Our analysis is shaped largely by the deference we are statutorily obligated to afford the agency. See Mike Brooks, Inc. v. House, 843 N.W.2d 885, 888-89 (Iowa 2014). In judicial review proceedings, the district court acts in an appellate capacity, reviewing the commissioner’s decision to correct legal error. See id. at 888. On appeal, we apply the standards of Iowa Code chapter 17A (2017) to decide if we reach the same conclusion as the district court. See id. at 889. The commissioner is vested with the authority to apply the law to the facts. See Drake Univ. v. Davis, 769 N.W.2d 176, 183 (Iowa 2009). Because whether the commissioner misapplied the cumulative-injury doctrine to Gumm’s situation depends on the application of law to facts, we will not disturb the decision unless it is “irrational, illogical, or wholly unjustifiable.” See Neal v. Annett Holdings, Inc., 814 N.W.2d 512, 526 (Iowa 2012); see also Iowa Code § 17A.19(10)(i), (m). “A decision is ‘irrational’ when it is ‘not governed by or according to reason.’ A decision is ‘illogical’ when it is ‘contrary to or devoid of logic.’ A decision is ‘unjustifiable’ when it has no foundation in fact or reason.” Sherwin-Williams Co. v. Iowa Dep’t of Revenue, 789 N.W.2d 417, 432 (Iowa 2010) (citations omitted).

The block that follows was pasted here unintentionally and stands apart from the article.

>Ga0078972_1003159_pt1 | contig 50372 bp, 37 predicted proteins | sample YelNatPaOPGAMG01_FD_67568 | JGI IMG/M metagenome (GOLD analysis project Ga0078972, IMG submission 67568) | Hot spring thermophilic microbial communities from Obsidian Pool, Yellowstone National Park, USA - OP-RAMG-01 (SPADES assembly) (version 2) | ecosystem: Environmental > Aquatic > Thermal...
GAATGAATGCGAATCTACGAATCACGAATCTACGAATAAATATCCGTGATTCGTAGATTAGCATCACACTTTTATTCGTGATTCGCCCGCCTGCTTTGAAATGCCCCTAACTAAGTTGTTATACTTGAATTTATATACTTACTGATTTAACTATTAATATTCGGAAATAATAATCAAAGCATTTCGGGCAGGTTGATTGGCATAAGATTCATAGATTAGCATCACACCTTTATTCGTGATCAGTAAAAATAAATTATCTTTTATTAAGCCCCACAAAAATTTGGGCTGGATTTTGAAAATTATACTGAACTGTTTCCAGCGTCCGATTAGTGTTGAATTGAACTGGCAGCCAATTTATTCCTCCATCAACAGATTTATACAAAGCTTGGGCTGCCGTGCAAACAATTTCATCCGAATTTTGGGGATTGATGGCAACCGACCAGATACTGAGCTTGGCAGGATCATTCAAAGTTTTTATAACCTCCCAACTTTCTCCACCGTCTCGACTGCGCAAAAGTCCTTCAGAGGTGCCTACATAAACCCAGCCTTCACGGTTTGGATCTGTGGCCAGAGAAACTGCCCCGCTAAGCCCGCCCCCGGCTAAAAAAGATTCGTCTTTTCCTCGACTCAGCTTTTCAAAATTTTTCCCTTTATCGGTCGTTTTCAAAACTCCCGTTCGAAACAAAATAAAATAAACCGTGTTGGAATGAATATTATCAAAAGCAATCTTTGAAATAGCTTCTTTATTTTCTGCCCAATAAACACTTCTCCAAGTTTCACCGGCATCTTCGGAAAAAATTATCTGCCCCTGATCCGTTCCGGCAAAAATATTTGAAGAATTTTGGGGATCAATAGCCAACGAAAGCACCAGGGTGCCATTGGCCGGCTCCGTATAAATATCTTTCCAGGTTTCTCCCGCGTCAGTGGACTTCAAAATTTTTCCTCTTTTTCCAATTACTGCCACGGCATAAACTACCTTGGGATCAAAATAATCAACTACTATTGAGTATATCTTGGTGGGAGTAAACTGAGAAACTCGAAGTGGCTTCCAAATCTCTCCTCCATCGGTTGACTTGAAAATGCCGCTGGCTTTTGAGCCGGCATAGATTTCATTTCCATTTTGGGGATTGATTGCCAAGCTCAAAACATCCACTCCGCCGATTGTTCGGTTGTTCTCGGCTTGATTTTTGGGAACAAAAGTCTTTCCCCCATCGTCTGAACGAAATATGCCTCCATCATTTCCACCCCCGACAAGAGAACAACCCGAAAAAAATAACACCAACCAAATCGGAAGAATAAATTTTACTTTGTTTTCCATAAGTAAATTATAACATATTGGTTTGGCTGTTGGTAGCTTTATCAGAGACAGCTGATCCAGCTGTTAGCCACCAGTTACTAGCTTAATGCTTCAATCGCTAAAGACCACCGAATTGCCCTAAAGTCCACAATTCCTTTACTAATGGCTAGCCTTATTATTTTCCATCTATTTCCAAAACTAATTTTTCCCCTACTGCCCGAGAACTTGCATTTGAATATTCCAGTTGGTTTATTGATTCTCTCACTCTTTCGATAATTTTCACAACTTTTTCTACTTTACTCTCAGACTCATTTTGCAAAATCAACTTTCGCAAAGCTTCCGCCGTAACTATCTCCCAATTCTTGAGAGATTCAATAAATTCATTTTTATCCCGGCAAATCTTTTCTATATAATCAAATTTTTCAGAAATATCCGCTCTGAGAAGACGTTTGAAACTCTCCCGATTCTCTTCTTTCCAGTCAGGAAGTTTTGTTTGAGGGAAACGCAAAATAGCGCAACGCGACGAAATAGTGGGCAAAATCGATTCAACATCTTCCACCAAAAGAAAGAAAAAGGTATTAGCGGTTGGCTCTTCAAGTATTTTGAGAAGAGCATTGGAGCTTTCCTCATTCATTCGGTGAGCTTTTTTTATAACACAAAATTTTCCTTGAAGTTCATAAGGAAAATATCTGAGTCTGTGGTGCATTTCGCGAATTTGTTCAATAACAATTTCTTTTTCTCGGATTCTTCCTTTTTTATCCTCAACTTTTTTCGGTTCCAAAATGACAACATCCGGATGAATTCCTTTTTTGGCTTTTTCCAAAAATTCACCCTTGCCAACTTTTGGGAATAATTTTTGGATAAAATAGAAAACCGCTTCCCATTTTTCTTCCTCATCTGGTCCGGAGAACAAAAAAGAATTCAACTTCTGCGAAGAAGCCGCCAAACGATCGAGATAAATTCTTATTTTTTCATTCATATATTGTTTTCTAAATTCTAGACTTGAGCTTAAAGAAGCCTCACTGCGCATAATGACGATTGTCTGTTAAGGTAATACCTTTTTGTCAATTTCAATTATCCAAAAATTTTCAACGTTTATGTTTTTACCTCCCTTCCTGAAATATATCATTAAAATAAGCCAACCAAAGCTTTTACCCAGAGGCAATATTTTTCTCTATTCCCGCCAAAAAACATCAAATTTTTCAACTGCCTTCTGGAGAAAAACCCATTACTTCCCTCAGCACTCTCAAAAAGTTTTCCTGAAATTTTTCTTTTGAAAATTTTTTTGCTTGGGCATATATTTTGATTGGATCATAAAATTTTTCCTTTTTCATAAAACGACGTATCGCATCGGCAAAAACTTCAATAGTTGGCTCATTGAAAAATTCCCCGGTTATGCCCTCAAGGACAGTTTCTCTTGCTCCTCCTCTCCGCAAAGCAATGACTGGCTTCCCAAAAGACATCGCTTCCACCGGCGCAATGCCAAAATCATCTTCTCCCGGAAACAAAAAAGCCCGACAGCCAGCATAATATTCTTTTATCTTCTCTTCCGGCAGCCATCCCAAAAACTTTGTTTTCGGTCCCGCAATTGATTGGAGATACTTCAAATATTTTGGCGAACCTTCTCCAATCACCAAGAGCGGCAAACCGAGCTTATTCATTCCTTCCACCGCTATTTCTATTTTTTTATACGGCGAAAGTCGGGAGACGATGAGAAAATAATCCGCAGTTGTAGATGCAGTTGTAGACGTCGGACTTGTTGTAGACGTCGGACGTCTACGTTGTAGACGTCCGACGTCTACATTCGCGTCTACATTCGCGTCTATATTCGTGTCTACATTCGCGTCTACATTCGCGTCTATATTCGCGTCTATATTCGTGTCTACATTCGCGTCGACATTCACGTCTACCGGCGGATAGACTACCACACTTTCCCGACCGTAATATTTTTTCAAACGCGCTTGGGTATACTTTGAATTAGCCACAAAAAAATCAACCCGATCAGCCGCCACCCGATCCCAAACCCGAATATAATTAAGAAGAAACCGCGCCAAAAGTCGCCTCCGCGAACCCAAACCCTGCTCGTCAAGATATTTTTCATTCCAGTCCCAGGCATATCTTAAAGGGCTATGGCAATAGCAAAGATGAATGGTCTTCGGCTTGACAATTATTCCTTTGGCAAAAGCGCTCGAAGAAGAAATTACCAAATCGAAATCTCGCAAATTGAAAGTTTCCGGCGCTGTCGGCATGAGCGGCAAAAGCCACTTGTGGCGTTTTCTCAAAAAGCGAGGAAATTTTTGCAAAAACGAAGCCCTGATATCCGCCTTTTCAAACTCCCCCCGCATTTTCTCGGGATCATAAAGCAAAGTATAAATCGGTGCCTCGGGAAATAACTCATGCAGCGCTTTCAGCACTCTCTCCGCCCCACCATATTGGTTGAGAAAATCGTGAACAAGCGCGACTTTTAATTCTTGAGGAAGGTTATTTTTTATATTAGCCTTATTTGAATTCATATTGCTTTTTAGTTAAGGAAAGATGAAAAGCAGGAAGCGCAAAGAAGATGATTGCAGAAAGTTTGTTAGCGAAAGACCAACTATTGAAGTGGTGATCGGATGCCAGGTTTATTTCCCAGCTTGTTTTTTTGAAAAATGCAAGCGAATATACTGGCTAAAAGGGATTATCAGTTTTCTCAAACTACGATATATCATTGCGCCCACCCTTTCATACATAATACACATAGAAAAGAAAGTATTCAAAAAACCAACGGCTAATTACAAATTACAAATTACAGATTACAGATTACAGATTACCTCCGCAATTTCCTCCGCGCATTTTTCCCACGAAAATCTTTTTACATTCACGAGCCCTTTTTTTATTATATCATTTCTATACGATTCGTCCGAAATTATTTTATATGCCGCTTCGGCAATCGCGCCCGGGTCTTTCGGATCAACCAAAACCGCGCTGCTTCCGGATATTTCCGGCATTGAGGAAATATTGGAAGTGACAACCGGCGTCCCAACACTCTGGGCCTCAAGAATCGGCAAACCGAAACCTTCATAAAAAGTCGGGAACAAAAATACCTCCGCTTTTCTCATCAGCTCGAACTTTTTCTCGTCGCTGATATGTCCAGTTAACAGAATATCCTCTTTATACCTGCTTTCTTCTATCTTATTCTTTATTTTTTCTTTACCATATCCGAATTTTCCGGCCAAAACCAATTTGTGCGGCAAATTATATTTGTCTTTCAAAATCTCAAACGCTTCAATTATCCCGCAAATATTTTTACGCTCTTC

Starting with the applicable law, we note disabilities arising from one-time traumas are not the only kind of injuries covered by our workers’ compensation statute. See McKeever Custom Cabinets v. Smith, 379 N.W.2d 368, 373 (Iowa 1985). Disabilities gradually developing over a period of time from repetitive physical trauma in the workplace—a cumulative injury—also subject employers to liability. See id. at 372-74. In other words, a cumulative injury “develops over time from performing work-related activities and ultimately produces some degree of industrial disability.” Ellingson v. Fleetguard, Inc., 599 N.W.2d 440, 444 (Iowa 1999), overruled on other grounds by Waldinger Corp. v. Mettler, 817 N.W.2d 1 (Iowa 2012). When an employee whose work activities collectively cause the worker to suffer a debilitating condition, our “cumulative injury rule” allows the employee to receive compensation when the employee becomes aware of the injury. See Excel Corp. v. Smithart, 654 N.W.2d 891, 896-97 (Iowa 2002), superseded by statute, 2004 Iowa Acts 1st Extraordinary Sess. ch. 1001, § 12, as recognized in JBS Swift & Co. v. Ochoa, 888 N.W.2d 887, 898 (Iowa 2016).